DENVER (CBS4) - Despite being consistently ranked one of the healthiest states in the country, Coloradans face some of the highest health care costs. A new report from the Department of Health Care Policy & Financing found Colorado hospitals are increasing the price of care while receiving significant increases in Medicaid payment rates.
The report found Colorado hospital per patient profits rose from $538 in 2009 to $1,518 in 2018. The cost of health care has also gone up. In 2018, Colorado hospitals' operating expenses were 14 percent higher than the national average.
"Since we took office, this administration has been focused on lowering the cost of health care for all Coloradans," said Lt. Governor and Director of the Office of Saving People Money on Health Care Dianne Primavera. "This report shines a light on the fact that hospitals are not passing along savings to Coloradans, but are instead making record profits on the backs of consumers. We have to ensure these savings will make their way into the pockets of hardworking Coloradans."
In a statement, the Colorado Hospital Association said they are actively working on solutions to improve health care affordability in Colorado. The association said the issue exists because of chronic underfunding of state and federal public health care programs – namely Medicare and Medicaid.
"This report is distracting from the unintended, yet predicted, consequences of the state's own policies," stated the Colorado Hospital Association. "For example, the state's reinsurance program – touted as saving consumers 20 percent on average – has also caused prices to increase for some consumers, and now the state is attempting to unlawfully force hospitals to pay $40 million one year early. This has the potential to endanger the care hospitals provide in some communities across the state."
The report found hospital margins have increased by more than 280 percent between 2009 and 2018, from $538 to $1,518 per adjusted discharge, which reflect both inpatient and outpatient care. Pricing at Colorado hospitals grew 71.3 percent between 2009 and 2018, which inpatient and outpatient care volume only grew 16.6 percent.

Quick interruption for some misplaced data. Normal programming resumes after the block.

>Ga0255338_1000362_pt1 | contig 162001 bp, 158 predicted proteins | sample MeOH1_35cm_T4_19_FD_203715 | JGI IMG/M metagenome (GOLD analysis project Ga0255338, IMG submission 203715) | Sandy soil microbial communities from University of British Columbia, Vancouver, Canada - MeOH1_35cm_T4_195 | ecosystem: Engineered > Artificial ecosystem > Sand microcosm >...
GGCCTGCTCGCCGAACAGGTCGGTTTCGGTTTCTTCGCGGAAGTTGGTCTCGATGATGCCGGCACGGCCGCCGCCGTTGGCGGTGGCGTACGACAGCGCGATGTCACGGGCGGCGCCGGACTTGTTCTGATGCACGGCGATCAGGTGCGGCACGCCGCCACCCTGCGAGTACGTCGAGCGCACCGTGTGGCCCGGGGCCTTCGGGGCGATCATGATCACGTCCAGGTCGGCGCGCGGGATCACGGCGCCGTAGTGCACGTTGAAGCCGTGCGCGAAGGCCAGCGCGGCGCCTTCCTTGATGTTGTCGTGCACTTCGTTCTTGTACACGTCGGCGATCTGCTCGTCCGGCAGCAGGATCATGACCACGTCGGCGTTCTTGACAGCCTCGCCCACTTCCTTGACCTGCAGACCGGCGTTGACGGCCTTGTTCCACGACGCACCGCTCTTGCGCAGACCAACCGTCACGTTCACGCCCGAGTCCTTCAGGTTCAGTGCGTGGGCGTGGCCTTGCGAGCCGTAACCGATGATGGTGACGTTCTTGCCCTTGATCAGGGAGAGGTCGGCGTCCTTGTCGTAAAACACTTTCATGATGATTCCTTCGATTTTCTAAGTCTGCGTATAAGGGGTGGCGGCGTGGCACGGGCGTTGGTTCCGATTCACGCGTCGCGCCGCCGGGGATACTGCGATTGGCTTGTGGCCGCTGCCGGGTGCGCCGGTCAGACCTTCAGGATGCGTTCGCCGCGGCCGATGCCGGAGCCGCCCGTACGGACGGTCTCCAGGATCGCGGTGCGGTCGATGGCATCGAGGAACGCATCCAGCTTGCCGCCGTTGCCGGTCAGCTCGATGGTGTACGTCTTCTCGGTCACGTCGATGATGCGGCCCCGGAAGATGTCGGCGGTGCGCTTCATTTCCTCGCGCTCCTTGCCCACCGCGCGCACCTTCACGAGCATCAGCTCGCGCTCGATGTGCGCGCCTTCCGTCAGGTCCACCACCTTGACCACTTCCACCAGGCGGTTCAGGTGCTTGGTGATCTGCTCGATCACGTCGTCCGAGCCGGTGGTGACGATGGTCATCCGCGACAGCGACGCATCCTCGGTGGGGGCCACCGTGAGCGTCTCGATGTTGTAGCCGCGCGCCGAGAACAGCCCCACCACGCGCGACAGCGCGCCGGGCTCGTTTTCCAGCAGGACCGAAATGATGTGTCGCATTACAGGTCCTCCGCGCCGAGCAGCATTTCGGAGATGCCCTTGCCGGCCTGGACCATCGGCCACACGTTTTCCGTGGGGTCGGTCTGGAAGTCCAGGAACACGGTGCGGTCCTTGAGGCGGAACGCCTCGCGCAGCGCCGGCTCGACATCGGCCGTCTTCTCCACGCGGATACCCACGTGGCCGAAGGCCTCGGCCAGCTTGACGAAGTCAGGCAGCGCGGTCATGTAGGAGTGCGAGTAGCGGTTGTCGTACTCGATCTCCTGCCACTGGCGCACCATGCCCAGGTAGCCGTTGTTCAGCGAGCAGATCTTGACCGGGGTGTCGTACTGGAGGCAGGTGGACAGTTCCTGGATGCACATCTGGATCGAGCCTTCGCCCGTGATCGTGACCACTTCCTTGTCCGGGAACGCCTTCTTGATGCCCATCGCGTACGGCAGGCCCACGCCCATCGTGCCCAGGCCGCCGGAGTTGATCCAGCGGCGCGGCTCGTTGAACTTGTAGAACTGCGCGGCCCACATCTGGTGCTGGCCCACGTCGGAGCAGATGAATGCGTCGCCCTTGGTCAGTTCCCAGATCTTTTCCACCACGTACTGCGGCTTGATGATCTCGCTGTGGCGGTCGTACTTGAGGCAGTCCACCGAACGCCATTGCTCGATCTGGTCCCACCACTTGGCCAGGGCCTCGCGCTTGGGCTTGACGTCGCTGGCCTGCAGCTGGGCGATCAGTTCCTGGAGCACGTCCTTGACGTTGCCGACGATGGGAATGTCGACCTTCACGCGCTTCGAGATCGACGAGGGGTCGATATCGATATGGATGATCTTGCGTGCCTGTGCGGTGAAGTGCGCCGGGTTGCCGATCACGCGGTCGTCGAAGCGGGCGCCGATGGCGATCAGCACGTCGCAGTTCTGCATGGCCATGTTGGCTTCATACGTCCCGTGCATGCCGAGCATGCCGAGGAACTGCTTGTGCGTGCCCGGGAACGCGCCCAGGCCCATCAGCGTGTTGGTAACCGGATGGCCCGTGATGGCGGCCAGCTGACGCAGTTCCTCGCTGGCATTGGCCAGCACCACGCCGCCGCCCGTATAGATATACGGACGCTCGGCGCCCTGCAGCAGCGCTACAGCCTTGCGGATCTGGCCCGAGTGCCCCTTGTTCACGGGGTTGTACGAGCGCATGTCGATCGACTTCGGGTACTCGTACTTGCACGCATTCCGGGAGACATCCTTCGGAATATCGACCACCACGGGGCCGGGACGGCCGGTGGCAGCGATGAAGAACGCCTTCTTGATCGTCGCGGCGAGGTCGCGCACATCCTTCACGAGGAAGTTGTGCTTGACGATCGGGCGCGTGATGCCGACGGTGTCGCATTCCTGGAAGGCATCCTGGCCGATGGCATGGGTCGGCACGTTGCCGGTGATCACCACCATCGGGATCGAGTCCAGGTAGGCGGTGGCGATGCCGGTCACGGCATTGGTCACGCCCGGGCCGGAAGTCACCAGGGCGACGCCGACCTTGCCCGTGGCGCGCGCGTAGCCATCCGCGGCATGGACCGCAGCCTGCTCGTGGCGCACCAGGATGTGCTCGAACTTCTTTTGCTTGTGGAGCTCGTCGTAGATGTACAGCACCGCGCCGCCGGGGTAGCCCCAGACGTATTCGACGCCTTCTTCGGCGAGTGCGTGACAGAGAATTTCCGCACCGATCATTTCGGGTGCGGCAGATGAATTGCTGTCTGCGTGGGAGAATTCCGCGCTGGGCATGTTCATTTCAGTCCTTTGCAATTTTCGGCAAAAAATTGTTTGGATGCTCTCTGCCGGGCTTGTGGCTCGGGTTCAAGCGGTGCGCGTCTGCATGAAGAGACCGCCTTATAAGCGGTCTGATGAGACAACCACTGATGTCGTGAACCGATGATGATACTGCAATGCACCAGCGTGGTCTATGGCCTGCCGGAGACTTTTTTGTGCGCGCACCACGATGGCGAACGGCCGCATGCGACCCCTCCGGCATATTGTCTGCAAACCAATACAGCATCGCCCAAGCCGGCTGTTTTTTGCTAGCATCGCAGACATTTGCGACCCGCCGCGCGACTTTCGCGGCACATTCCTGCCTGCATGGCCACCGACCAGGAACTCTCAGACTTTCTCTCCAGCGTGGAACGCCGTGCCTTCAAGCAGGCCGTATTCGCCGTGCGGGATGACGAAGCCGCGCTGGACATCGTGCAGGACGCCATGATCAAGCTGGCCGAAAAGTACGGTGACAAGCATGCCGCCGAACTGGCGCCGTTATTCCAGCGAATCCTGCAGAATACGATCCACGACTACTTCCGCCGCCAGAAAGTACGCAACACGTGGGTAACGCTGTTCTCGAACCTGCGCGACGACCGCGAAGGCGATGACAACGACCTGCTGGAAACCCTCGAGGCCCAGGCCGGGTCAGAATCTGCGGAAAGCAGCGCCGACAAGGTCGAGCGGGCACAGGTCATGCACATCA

"Hospital costs represent the largest component of overall health care costs," said Kim Bimestefer, the Executive Director for the Department of Health Care Policy and Financing. "This Department report reveals the drivers of rising hospital prices so policymakers and stakeholders can work together to ensure all Coloradans have access to affordable health care."
According to the report, the amount of money hospitals lose annually due to bad debt and charity care has decreased by more than $385 million annually. The report credits the drop to the Hospital Provider Fee, Medicaid expansion, and the Affordable Care Act.
The Colorado Consumer Health Initiative said that the best way to reign in hospital and industry profits is with the implementation of a public option for coverage.
"The problem is that hospitals are raking in record-high profits while everyday Coloradans suffer from high health care costs," said Adam Fox, CCHI's Director of Strategic Engagement. "Colorado hospitals enjoy the second-highest profits in the country, and this report shows why we need a public option that holds hospitals accountable and makes health coverage more affordable.
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